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Public Health Infrastructure
The Health Challenge:
The public health infrastructure is responsible for protecting people's health and safety, providing credible information for better health decisions, and promoting good health through a network of partnerships. It is made up of the work force, information and data systems, and the state and local public health organizations across the country.
In the last 100 years, public health as increased life expectancy by 30 years through vaccinations, control of infectious disease, fluoridated drinking water and many other activities. Today, this infrastructure lacks the capacity to respond quickly to public health threats. Whether it is the spread of the West Nile virus into new areas of the United States, an outbreak of E.coli 0157:H7, or a bioterrorism attack involving anthrax at an airport, the public health system has struggled to keep pace with increasing demands. At the same time, budget cuts, lack of training and outmoded information systems and laboratories have created greater challenges in protecting the public's health against threats and emergencies.
In March 2001, the Centers for Disease Control and Prevention delivered to the Senate Public Health’s Infrastructure: A Status Report, which included the following findings:
The Public Health Threats and Emergencies Act of 2000, passed by Congress in November 2000, authorizes CDC and its national partners to design performance standards for state and local health departments, identify gaps in actual performance and provide federal assistance to help build core capacity. Under a new grant program, CDC will provide grants to states to develop their own assessment plan and public health infrastructure.
CDC and its national partners are focusing on three major areas of activity:
The public health infrastructure sections of the Public Health Threats and Emergencies Act authorize $99 million for development of capacities, assessment, planning and core-capacity grants. The President's budget for fiscal year 2002 includes $1 million to begin implementation of these sections. Public health organizations, such as the National Association of County and City Health Officials, are advocating for $100 million for public health infrastructure in CDC's Public Health Improvement budget line. CDC is meeting with partners and state and local public health officials to determine what would be the best use of appropriated funds.
Work force Capacity
The Public Health Training Network is a distance-based learning approach that regularly provides training to nearly one million frontline public health workers each year in the United States and around the world. The network gives these workers continuing education and training in core skills such as principles of public health, public health surveillance, informatics, management, immunization, public health in the political arena, tobacco cessation, HIV/AIDS and environmental health. The Network has classes scheduled through December 2002.
CDC is committed to providing formal training to all public health workers who oversee public health agencies. CDC also is ensuring that all public health practitioners are culturally competent and know the language of those whom they serve. One step is the launch of a Spanish-language version of CDC's website.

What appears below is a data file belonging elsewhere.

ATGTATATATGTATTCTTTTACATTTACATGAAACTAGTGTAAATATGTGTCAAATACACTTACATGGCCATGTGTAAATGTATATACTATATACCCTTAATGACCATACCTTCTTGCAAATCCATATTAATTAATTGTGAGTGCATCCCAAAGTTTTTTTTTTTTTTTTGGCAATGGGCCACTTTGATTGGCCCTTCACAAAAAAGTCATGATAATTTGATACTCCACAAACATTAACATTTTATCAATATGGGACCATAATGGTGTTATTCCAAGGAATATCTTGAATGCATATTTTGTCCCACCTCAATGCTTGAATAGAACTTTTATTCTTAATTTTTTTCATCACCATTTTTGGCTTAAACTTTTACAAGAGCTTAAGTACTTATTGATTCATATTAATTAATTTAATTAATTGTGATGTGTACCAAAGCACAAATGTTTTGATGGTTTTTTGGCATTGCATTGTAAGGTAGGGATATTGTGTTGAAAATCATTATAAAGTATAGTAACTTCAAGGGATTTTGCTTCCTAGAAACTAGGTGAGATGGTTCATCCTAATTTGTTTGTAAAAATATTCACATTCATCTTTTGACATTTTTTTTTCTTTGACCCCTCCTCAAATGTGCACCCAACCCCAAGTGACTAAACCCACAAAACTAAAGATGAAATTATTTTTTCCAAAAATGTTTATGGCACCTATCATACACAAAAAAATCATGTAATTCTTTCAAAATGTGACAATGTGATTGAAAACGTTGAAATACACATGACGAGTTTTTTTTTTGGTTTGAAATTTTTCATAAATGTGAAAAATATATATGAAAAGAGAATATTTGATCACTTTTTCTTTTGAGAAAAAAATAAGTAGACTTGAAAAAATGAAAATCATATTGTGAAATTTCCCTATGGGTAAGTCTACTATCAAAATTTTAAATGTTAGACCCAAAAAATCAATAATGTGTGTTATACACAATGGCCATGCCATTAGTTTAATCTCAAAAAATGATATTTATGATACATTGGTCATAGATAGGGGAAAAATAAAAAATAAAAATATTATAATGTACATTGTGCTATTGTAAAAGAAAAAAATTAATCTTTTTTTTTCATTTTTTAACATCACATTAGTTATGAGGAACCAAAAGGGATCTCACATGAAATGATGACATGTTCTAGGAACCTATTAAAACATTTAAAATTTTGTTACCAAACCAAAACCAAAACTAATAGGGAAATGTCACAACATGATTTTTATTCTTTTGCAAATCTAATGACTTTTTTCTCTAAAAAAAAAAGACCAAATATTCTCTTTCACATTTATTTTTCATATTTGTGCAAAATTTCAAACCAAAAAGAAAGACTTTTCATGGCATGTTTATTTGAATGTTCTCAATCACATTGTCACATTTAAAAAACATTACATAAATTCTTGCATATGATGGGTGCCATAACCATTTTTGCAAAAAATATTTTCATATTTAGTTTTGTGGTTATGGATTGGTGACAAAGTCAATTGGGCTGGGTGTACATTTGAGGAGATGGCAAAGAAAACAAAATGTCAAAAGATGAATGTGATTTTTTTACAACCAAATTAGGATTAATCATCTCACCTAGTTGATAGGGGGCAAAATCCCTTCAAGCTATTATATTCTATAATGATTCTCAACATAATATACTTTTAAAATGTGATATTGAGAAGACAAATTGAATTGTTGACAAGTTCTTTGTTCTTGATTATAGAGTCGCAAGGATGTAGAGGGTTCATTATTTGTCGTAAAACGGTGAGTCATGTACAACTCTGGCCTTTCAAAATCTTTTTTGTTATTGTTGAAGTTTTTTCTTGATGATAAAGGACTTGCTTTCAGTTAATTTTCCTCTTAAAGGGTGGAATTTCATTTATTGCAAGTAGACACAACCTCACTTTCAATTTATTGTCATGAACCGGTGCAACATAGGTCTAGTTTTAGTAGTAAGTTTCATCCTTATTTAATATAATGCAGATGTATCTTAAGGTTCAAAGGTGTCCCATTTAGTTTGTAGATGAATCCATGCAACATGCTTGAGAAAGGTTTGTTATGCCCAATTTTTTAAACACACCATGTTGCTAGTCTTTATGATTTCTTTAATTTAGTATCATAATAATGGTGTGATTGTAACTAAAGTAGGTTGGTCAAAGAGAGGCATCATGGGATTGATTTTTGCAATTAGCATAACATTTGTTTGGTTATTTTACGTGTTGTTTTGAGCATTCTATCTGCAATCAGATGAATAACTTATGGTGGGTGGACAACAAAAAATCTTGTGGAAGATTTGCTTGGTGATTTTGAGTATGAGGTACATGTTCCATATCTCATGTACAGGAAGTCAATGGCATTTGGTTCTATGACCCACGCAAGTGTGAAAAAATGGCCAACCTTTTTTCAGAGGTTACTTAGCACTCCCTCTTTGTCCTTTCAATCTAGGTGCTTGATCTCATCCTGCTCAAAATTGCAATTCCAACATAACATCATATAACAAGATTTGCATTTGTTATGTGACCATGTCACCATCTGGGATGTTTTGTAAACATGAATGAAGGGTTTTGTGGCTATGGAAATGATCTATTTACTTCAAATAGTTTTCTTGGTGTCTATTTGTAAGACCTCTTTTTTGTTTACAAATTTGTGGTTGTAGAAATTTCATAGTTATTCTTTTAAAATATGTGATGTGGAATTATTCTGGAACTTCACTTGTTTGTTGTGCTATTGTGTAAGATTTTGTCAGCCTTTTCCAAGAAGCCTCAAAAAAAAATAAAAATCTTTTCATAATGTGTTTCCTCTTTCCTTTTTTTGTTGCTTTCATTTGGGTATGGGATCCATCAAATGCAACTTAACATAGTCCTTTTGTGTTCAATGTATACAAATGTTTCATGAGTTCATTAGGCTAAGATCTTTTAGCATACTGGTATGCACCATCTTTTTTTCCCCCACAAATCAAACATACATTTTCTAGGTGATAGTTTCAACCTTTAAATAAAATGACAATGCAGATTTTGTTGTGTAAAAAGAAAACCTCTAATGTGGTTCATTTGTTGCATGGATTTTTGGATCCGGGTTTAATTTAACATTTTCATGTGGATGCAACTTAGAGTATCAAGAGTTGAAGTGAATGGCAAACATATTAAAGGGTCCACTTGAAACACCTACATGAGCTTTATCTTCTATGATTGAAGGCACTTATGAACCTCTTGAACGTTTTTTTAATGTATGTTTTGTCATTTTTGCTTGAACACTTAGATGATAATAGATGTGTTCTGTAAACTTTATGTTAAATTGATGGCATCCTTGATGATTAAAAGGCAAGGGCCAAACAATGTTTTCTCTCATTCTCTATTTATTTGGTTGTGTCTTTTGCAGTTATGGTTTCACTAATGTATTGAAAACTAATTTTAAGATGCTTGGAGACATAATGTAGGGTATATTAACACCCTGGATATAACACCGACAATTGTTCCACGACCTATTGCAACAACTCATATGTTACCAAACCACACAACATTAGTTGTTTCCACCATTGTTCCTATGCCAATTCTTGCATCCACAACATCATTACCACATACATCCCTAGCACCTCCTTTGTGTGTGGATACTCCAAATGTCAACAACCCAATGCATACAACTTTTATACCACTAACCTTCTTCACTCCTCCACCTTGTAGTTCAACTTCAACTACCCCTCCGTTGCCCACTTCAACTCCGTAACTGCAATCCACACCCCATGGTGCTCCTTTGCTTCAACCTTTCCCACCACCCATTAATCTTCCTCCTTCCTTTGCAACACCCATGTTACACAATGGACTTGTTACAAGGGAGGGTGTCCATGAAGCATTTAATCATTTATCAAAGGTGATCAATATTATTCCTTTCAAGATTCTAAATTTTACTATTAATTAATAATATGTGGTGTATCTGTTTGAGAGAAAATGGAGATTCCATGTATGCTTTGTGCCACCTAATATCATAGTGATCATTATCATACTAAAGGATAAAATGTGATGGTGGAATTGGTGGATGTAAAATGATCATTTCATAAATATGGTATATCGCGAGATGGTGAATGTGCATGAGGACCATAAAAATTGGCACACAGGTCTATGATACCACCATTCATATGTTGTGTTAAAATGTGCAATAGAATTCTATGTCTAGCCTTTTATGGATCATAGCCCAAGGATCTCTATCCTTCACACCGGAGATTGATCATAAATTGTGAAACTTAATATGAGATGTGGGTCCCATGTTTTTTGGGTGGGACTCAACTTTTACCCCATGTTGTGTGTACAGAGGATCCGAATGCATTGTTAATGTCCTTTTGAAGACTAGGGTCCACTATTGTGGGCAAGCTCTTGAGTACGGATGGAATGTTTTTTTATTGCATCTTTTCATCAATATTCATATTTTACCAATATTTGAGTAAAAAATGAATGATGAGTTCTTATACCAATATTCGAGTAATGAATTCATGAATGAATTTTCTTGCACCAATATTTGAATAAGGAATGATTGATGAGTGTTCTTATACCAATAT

Information and Data Systems
The Health Alert Network is a nationwide information and communication system that serves as a platform for the distribution of health alerts and prevention guidelines, distance learning, national disease surveillance and electronic laboratory reporting, and other initiatives to strengthen state and local preparedness.
CDC has provided $19 million in grant funds to state and local health departments. By the end of 2001, every state will be funded on the Health Alert Network. CDC has helped enhance state and local health agencies in detecting, reporting and responding to infectious disease outbreaks across the country.
CDC is committed to developing a local response system for early warnings in case of a public health emergency that will:
The National Public Health Performance Standards Program has field-tested and revised its national, state and local instruments for assessing the public health system capacity to perform essential services. CDC plans to build on the work of the Performance Standards Program in developing the capacities called for under the Public Health Threats and Emergencies Act. From these capacities, state and local health departments will be able to determine their infrastructure needs and develop public health improvement plans.
The Public Health Threats and Emergencies Act of 2000 is a major step toward strengthening the public health infrastructure. CDC is playing a leadership role in implementing the Act and to ensure that every health department is prepared to address current and evolving threats to the health of the citizens it serves.
CDC Web Sites:
Other Web Resources:
National Association of County and City Health (NACCHO)
Association of State and Territorial Health Officials (ASTHO)
For more information, contact:
Office of Communication
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CDC protects people's health and safety by preventing and controlling diseases and injuries; enhances health decisions by providing credible information on critical health issues; and promotes healthy living through strong partnerships with local, national, and international organizations.
This page last updated May 14, 2002
United States Department of Health and Human Services